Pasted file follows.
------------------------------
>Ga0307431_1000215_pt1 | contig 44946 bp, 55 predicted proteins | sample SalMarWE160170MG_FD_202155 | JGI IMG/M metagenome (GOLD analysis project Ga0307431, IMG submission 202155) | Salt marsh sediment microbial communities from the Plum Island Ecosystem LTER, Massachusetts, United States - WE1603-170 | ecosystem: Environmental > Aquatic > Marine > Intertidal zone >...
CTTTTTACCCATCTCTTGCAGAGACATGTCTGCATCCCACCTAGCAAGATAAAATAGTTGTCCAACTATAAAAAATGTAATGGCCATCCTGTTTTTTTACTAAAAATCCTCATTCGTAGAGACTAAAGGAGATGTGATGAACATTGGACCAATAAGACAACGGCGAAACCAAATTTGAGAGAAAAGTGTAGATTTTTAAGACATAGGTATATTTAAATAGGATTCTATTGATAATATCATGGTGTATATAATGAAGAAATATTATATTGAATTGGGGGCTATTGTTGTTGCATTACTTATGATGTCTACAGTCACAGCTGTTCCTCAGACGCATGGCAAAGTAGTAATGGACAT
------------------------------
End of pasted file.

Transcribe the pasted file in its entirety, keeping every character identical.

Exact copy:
>Ga0307431_1000215_pt1 | contig 44946 bp, 55 predicted proteins | sample SalMarWE160170MG_FD_202155 | JGI IMG/M metagenome (GOLD analysis project Ga0307431, IMG submission 202155) | Salt marsh sediment microbial communities from the Plum Island Ecosystem LTER, Massachusetts, United States - WE1603-170 | ecosystem: Environmental > Aquatic > Marine > Intertidal zone >...
CTTTTTACCCATCTCTTGCAGAGACATGTCTGCATCCCACCTAGCAAGATAAAATAGTTGTCCAACTATAAAAAATGTAATGGCCATCCTGTTTTTTTACTAAAAATCCTCATTCGTAGAGACTAAAGGAGATGTGATGAACATTGGACCAATAAGACAACGGCGAAACCAAATTTGAGAGAAAAGTGTAGATTTTTAAGACATAGGTATATTTAAATAGGATTCTATTGATAATATCATGGTGTATATAATGAAGAAATATTATATTGAATTGGGGGCTATTGTTGTTGCATTACTTATGATGTCTACAGTCACAGCTGTTCCTCAGACGCATGGCAAAGTAGTAATGGACAT